Book Review: Inside Straight, Edited by George R.R. Martin

super17Sometimes a book succeeds in spite of itself.  Inside Straight had a confusing back story (I had to resort to Wikipedia to figure it all out) and a disjointed plot but it did two very important things for the Wild Cards series:  it made me interested in and invested in the characters, and it made me wonder what happens next.

The Wild Cards Series is a set of books and short stories that are co-written by a group of authors and usually edited by George R.R. Martin and/or Melinda Snodgrass, depending on the volume.  The first set of Wild Cards books told the story of an alternate history in which an alien virus is unleashed over Earth in 1946.  The virus kills 90% of people who are infected with it.  Of those who survive, some are deformed (Jokers).  Others became Aces – people with superpowers.  Some people are Jokers and Aces.  For example, a person with wings might be considered either or both if the wings are both visible and functional.

Inside Straight is the first volume in a series of Wild Cards books about the new generation of Jokers and Aces – kids in their late teens and early twenties who can’t remember a world without superpowers.  The contributors are Daniel Abraham, Melinda M. Snodgrass, Carrie Vaughn, Michael Cassutt, Caroline Spector, John Jos. Miller, George R.R. Martin, Ian Tregillis, and S.L. Farrell.  The first part of the book brings a group of young people together in a reality show but many of them become dissatisfied with seeking fifteen minutes of fame.  One of them in particular seems fated to go to Egypt, where Jokers are being persecuted.  This has huge consequences for the rest of the group.

I suspect everyone has a different favorite character.  I’m especially fond of Rachel, AKA Dragon Huntress, a little girl who carries a backpack full of stuffed animals that she can bring to life (and make life-sized).  My favorite line in the book is, “No, you can’t come with us to the genocide!  MAybe when you’re twelve”.  She doesn’t get much page time but I look forward to seeing her in other books.  My REAL favorite is Michelle, AKA The Amazing Bubbles.  I first encountered her in the Dangerous Women collection (my review is here).  She stores kinetic energy as fat and then disperses it as bubbles, which can be as hard and large as a cannonball or as soft as a soap bubble.  she’s compassionate, funny, courageous, and has some awesome positive body image messages going on.  I want her to be my best friend.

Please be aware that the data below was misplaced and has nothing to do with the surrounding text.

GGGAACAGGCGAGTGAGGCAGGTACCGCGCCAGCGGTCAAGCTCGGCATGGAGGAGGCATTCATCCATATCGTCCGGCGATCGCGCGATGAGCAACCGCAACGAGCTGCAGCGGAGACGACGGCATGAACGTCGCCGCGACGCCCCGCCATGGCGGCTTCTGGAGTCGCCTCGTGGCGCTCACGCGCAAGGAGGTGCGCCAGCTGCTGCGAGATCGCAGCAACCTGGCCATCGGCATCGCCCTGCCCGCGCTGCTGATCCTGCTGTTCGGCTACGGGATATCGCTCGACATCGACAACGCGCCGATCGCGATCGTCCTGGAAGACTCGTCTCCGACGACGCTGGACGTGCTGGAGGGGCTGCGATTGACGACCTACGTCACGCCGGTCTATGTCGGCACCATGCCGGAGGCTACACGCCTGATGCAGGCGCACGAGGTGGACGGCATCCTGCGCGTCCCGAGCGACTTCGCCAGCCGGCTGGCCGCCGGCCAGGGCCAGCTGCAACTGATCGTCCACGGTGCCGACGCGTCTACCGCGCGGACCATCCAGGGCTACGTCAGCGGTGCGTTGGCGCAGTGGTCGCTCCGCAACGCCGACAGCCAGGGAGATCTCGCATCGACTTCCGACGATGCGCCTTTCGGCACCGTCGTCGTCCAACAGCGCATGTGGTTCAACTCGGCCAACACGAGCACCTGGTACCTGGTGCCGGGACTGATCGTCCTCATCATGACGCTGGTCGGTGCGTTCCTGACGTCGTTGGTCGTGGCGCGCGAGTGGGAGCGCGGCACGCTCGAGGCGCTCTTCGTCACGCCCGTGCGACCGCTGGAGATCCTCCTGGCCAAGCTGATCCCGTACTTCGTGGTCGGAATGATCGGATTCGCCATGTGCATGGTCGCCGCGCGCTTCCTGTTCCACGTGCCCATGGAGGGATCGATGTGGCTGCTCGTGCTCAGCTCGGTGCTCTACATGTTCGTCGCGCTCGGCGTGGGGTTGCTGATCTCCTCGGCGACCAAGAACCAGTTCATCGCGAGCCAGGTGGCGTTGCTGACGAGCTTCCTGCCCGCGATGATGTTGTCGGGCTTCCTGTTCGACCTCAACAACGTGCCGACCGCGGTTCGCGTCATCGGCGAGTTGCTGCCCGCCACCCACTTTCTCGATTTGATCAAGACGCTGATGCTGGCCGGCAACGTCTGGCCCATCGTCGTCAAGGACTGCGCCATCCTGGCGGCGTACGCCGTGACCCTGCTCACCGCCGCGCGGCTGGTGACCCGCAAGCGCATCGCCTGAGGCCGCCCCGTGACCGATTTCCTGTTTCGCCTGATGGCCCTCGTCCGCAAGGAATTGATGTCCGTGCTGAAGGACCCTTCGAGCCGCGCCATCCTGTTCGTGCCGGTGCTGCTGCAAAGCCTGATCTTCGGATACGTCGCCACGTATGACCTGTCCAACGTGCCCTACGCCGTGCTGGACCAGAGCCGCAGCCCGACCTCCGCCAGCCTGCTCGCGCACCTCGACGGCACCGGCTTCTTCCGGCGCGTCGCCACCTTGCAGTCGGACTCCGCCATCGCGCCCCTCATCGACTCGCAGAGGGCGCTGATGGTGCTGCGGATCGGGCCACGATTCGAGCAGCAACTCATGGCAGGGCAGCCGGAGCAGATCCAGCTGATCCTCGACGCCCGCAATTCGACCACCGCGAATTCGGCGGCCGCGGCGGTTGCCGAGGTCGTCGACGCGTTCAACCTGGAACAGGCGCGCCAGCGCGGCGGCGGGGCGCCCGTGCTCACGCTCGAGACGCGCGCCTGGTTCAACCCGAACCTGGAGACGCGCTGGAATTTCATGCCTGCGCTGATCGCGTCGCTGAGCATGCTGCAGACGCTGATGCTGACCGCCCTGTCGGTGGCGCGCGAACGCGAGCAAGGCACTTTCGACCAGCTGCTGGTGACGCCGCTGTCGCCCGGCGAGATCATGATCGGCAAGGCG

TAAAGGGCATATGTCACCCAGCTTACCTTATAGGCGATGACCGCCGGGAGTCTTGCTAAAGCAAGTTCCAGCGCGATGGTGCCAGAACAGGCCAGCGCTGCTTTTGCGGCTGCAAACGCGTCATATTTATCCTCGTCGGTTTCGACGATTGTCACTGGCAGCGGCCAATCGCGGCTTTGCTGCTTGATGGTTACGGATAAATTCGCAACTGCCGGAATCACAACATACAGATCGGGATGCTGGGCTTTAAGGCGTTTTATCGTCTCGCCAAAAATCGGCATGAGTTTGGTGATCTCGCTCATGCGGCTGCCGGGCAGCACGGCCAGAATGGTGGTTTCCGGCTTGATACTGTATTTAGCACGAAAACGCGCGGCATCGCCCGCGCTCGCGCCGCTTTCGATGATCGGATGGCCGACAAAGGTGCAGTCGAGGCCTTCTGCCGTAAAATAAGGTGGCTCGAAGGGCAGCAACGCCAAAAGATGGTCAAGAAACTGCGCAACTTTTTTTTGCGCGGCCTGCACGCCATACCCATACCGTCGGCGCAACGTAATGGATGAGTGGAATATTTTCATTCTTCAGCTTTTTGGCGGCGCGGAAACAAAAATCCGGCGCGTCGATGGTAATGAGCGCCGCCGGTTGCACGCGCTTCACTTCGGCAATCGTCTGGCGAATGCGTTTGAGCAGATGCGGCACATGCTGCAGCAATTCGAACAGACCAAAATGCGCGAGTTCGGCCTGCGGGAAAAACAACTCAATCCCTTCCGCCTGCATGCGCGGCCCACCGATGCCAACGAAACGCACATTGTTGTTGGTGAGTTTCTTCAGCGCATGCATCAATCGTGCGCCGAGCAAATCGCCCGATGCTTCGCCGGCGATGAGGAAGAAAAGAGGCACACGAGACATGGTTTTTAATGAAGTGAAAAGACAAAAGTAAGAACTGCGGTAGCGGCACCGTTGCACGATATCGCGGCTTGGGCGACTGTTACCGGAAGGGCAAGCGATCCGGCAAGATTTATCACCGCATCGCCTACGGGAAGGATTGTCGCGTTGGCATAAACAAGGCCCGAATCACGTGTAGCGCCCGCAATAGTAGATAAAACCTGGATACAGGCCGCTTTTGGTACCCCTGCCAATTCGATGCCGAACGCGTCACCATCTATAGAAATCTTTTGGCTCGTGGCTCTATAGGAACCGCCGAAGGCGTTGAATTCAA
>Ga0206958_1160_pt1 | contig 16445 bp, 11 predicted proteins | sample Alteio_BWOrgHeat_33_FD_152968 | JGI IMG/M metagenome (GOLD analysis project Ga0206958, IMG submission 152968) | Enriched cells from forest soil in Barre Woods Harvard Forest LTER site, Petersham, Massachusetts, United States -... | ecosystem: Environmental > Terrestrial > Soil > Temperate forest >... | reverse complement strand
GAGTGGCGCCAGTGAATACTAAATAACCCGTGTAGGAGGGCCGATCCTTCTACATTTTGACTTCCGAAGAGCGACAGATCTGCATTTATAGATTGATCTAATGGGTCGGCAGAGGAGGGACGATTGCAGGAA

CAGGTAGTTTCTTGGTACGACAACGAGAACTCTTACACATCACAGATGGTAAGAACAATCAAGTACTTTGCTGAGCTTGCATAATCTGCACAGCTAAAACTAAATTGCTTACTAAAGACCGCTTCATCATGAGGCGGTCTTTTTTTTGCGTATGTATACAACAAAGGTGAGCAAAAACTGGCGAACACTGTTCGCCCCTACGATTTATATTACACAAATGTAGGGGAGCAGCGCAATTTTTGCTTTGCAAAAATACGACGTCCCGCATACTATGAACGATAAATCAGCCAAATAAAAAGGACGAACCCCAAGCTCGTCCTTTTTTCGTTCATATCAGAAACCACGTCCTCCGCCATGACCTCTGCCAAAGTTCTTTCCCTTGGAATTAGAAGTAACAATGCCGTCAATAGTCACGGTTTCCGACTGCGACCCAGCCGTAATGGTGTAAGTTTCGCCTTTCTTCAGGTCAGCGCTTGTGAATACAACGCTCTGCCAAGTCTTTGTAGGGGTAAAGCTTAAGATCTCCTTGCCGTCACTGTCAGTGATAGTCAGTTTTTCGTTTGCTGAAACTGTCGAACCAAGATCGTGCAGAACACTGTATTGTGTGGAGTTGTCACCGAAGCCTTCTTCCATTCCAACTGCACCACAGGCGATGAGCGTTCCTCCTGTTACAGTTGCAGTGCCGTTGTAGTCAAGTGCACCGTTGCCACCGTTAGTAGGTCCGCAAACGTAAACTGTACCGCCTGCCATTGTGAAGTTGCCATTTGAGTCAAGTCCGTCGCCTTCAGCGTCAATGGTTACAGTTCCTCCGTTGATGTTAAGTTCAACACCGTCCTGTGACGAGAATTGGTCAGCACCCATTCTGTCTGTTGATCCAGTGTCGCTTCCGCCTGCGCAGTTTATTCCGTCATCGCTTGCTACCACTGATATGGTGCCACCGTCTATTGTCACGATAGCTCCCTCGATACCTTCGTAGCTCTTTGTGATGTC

I don’t think this is the best book to start the series with.  I had a difficult time understanding how things work.  Nor did I think it was a great book in terms of having a unified story.  The jump from reality show to war in Egypt was abrupt and the timeline didn’t seem realistic.  The section regarding the reality show was not compelling because standard reality shows are not compelling.  The section set in Egypt was plenty compelling but frankly it didn’t make much sense, especially when the Aces are trying to figure out strategy in a tent.  Where is everyone else?  I realize the politics are complex but I do not believe that there is not one person with military experience, officially or unofficially, who wants in on this.

But here’s what I loved about the book  – it made me interested in the characters and it made me curious about their future.  As soon as it was over, I clicked on my library’s catalog to reserve the next book.  And that had less to do with plot than with the fact that the authors kept surprising me with what characters did and said.  Almost every character got a chance to shine and most of the characters grew in ways that surprised me or demonstrated sides of themselves I hadn’t expected.  what was impressive about this was that no one’s revelations or growths seemed arbitrary.  They were consistent with the character.  I can’t wait to spend more time with these people!

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